Monetary policy

How is money created?

Cash, which includes banknotes and coins in circulation, together with bank reserves (i.e. commercial banks’ deposits with the central bank), make up the monetary base. This monetary base can only be expanded by central banks – in the case of the euro area, the European Central Bank (ECB) and national central banks –, either by printing banknotes and minting coins, or by creating bank reserves, which are an electronic form of money.

Central banks’ balance sheets are divided into assets and liabilities (see the ECB’s annual consolidated balance sheetOpens in a new window). When it creates money, the Eurosystem increases the liability side of its balance sheet, which is balanced by an equal increase on the asset side. The Eurosystem may expand its balance sheet in response to a greater liquidity demand by commercial banks or to the ECB’s explicit desire to increase its balance sheet by a predetermined amount. In the latter case, the ECB can purchase financial assets, such as government or corporate bonds. It can also provide a predetermined amount of financing to banks. The financial assets obtained by the ECB will be recorded in the asset side of its balance sheet.

The ECB does not actually print new banknotes to purchase these assets, but rather creates money electronically in the form of bank reserves. For example, in refinancing operations with commercial banks, the central bank credits the amount granted to the participating banks directly into their current account with the central bank. Financial asset purchases also cause reserves to rise, either because the seller is a commercial bank or an agent that has a current account with a commercial bank. In the latter case, the central bank credits the amount of the sale to the commercial bank so that it can, in turn, pay the seller.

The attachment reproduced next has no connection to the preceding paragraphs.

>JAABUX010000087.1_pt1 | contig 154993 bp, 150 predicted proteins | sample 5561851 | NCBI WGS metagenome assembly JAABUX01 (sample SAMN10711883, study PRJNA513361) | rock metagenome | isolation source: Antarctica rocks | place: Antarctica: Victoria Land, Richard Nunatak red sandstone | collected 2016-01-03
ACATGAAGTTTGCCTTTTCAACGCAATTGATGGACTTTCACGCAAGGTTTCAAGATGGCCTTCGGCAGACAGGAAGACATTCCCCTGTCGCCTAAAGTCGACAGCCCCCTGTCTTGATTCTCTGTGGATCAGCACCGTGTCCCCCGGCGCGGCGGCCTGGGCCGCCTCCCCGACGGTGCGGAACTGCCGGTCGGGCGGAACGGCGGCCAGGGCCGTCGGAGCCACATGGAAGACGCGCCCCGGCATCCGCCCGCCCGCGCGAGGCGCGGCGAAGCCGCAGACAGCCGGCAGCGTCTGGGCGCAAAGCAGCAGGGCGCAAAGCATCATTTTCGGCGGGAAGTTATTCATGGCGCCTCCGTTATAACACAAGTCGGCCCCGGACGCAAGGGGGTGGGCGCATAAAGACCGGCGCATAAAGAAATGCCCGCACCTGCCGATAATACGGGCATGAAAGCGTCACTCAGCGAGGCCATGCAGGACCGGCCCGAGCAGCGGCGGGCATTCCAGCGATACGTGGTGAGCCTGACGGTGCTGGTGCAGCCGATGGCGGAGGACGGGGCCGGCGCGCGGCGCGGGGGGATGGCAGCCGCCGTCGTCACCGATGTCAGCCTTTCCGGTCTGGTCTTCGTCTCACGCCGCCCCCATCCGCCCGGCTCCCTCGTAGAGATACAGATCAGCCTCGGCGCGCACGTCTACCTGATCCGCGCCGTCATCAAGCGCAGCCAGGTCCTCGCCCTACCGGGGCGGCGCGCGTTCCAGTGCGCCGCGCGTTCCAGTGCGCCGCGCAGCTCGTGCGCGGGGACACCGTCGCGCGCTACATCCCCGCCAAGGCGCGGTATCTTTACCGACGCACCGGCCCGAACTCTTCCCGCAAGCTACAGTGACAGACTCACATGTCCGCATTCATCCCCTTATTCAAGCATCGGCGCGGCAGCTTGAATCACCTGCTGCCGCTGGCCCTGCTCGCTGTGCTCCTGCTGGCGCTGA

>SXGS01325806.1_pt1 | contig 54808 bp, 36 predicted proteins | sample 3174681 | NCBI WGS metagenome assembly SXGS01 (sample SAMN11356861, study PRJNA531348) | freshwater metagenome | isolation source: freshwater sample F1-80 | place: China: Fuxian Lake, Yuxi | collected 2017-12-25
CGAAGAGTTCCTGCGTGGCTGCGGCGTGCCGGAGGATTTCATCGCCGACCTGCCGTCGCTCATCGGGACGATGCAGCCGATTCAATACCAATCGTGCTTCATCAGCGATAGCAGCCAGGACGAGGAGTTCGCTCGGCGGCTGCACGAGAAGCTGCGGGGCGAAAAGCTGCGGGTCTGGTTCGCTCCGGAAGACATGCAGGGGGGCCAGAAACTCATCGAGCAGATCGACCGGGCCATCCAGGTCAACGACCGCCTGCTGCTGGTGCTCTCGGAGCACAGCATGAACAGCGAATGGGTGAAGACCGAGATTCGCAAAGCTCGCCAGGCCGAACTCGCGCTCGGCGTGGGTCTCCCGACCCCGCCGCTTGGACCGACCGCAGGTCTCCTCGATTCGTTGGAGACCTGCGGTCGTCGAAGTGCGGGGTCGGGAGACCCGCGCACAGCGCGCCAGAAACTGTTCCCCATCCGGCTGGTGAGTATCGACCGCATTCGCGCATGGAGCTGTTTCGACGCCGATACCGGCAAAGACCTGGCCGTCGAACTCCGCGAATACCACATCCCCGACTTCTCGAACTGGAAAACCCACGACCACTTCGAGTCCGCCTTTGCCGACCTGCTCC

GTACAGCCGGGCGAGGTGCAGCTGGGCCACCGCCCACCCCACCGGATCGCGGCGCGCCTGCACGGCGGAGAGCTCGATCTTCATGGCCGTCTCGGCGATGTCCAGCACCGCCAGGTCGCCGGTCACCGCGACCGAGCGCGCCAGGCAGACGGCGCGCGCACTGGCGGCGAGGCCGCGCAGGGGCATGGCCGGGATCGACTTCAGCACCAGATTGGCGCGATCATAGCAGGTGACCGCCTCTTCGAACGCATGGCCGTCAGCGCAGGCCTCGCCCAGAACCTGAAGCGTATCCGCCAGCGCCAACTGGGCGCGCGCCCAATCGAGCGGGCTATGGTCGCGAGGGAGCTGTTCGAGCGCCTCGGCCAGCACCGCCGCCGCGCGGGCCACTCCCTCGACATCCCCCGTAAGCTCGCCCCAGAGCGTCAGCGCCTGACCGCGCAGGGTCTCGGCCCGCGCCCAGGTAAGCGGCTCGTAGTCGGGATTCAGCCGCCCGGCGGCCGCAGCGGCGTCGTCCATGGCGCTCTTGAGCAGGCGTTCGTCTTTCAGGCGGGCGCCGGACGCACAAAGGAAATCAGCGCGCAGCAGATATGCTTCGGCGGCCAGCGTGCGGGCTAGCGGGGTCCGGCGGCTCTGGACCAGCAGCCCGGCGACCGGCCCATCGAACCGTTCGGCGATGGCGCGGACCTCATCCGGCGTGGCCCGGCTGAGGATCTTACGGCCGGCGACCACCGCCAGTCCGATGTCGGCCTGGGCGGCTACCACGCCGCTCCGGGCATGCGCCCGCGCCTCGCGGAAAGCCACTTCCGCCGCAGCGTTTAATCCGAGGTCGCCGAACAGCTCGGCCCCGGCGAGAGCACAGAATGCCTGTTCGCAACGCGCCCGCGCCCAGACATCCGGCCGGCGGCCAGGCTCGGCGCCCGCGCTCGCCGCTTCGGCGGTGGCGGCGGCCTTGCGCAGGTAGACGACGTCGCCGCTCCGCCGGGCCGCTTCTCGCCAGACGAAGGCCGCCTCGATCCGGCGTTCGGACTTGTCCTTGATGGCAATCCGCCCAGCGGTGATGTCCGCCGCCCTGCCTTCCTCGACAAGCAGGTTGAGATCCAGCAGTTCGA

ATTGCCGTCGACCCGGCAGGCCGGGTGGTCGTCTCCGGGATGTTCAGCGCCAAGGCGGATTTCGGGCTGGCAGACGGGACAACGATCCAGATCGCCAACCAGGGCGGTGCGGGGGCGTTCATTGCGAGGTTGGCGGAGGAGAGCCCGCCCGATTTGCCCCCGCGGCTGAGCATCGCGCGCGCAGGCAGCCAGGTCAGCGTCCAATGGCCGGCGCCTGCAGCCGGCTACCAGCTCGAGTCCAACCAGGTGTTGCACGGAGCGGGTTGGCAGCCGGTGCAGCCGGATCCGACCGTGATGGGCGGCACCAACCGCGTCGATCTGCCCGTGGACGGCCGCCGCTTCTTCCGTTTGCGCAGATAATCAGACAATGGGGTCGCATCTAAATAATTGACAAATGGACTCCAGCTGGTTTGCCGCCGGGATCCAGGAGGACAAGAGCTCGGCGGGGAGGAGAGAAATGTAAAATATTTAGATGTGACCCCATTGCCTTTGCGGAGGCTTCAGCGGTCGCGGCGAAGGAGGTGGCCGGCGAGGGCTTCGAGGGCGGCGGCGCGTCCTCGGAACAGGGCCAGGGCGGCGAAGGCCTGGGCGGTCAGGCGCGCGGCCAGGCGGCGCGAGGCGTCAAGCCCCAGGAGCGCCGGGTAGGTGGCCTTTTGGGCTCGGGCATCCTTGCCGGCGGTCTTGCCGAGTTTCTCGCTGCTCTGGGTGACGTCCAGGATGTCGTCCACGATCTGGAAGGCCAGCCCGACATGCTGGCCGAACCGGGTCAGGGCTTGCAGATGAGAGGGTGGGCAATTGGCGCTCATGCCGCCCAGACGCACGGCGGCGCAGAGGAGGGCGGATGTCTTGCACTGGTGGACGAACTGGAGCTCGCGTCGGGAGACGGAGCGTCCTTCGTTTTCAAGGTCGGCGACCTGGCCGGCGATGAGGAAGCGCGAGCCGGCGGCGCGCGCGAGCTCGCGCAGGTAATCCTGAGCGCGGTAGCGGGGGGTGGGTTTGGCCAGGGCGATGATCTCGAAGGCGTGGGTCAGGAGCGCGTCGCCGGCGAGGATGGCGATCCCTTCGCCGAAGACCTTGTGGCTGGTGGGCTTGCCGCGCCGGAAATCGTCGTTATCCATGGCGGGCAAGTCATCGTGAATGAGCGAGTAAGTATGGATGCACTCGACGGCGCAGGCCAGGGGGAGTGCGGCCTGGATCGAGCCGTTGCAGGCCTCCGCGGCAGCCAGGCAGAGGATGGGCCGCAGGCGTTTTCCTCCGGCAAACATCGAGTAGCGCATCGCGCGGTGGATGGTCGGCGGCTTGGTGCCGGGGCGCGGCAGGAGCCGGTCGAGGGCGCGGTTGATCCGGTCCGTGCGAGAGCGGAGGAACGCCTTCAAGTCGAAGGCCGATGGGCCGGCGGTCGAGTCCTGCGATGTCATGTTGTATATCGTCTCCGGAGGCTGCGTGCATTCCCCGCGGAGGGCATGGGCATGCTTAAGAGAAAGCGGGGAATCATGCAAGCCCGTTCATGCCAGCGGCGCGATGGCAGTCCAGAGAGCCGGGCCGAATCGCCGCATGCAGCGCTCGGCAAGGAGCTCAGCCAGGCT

However, the monetary base only accounts for a small share of total money in circulation. Most of the money we use is created by commercial banks when they lend money. When a commercial bank issues a new loan to its customers and credits their current accounts with the corresponding amount, it is creating "inside money". This money will be used to buy goods or make investments and will eventually end up being deposited in other bank accounts. Conversely, when customers pay off their debts, that inside money is destroyed.

To ensure that this process does not repeat itself endlessly and that the money in circulation does not exceed the desired amount (which would have an adverse impact on price stability and lead to inflation), the process of creating money is controlled and regulated by central banks and other supervisory authorities. Central banks set minimum reserve requirements, which commercial banks must satisfy with cash holdings at the central bank. Minimum reserve requirements establish a minimum liquidity ratio (as a percentage of a bank’s customer deposits), meaning the minimum percentage of liquid assets that must be held at the central bank, thus limiting the amount of money that commercial banks can lend and, therefore, create. A number of additional regulations on banks’ capital and solvency also limit the creation of inside money.